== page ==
UK consumers lost £236 million to authorised push payment scams in 2017, the first year that Britain's banks have reported data on the fraudulent activity, in which bank customers are duped into transferring cash to criminal accounts.
The publication of the figures follows a review of the way banks handle APP scams conducted by the Financial Conduct Authority that found banks’ procedures were inconsistent, their existing fraud detection systems could not easily detect APP scams, and they didn’t collect enough data.
Under current regulations, UK consumers have no legal right to claim back money lost to APP crime, a situation which will soon change under a contingent reimbursement model being pushed through by the Payment Systems Regulator.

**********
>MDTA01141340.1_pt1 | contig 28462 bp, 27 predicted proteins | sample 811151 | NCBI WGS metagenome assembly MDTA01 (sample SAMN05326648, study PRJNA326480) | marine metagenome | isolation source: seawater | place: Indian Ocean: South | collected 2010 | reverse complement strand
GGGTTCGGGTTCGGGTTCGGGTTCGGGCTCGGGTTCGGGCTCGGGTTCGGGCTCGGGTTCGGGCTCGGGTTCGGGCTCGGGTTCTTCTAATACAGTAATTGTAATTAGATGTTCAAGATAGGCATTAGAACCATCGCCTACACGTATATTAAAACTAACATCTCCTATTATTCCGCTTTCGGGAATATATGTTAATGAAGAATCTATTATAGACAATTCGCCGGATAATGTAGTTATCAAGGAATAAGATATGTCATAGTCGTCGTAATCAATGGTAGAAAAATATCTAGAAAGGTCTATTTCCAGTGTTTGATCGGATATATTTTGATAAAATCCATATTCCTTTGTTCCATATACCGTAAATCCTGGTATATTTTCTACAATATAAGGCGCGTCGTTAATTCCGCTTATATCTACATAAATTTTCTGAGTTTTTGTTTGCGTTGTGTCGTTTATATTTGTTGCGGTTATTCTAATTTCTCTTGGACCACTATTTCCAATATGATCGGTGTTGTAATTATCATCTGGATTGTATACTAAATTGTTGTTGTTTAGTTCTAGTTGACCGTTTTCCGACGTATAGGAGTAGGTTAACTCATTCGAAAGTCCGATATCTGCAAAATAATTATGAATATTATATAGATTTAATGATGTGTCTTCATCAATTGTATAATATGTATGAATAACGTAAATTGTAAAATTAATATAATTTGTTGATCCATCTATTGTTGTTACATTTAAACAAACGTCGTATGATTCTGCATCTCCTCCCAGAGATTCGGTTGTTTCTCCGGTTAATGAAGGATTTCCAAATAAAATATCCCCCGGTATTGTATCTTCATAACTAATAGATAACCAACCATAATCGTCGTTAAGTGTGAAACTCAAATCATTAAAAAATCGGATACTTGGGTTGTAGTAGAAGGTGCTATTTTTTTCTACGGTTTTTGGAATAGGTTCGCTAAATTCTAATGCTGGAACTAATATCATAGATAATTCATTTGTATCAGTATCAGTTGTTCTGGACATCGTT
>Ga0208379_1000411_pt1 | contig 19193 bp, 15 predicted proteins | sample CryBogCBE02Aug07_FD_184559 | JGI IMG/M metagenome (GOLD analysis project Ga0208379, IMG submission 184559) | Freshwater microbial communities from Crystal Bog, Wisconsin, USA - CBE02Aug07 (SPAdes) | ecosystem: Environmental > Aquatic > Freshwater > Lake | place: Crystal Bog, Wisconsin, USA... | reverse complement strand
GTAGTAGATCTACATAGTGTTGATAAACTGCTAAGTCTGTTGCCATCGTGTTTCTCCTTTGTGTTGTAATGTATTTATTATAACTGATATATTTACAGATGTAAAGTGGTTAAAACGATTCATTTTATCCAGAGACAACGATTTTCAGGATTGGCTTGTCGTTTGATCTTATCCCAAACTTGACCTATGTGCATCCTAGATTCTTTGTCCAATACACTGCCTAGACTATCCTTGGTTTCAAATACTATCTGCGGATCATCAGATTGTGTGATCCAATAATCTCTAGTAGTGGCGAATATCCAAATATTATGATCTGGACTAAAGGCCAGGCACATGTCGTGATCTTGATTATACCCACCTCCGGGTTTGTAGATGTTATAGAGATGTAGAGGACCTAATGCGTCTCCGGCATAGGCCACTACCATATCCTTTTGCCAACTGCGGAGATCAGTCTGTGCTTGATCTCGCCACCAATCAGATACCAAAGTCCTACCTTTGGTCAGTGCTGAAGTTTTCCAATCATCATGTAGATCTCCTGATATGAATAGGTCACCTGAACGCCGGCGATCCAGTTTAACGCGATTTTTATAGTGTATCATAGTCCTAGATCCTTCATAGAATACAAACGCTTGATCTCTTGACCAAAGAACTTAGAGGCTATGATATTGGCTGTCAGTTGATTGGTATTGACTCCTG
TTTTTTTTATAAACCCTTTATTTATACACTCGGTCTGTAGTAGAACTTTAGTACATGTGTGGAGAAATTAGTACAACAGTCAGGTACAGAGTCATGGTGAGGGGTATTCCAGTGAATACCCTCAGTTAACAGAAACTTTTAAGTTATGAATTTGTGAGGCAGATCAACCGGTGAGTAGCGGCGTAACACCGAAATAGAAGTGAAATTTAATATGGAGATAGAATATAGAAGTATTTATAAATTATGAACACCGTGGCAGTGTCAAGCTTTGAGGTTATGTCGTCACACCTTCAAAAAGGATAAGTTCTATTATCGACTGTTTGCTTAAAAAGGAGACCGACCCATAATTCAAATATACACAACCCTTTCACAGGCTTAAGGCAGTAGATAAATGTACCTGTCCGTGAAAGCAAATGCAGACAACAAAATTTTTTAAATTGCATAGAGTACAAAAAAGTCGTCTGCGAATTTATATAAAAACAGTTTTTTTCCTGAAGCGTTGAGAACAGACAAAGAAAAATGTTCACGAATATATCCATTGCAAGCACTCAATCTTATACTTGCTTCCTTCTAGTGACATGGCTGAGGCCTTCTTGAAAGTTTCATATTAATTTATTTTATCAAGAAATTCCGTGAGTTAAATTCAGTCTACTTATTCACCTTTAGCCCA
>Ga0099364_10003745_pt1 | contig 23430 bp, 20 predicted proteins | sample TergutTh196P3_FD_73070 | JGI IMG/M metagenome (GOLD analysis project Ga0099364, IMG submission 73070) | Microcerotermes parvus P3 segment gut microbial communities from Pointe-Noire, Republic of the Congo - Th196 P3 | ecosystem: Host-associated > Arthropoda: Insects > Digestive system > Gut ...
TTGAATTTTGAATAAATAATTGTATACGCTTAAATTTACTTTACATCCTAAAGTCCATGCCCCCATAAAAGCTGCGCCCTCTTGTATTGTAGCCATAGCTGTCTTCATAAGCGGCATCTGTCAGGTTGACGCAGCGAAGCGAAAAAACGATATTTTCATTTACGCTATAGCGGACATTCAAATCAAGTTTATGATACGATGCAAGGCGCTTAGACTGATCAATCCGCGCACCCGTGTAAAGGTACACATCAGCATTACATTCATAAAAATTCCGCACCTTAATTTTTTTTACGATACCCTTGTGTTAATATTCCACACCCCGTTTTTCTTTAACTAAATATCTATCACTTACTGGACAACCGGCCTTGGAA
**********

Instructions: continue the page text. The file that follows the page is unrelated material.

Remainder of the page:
In total, there were 43,875 reported cases of authorised push payment scams with a total value of £236.0 million. Eighty-eight per cent of this total were retail consumers, losing an average of £2,784, and the remainder were businesses who lost on average £24,355 per case.
On the plus side, financial providers were able to return £60.8 million (26%) of the authorised push payment scam losses in 2017.
Banks and card companies also prevented £1,458.6 million in unauthorised financial fraud last year, equivalent to £2 in every £3 of attempted fraud being stopped, the latest data from UK Finance shows.
While fraud losses on payment cards and cheques saw declines, by eigth percent and 27% respectively, losses due to unauthorised remote banking fraud totalled £156.1 million, a 14% rise on 2016.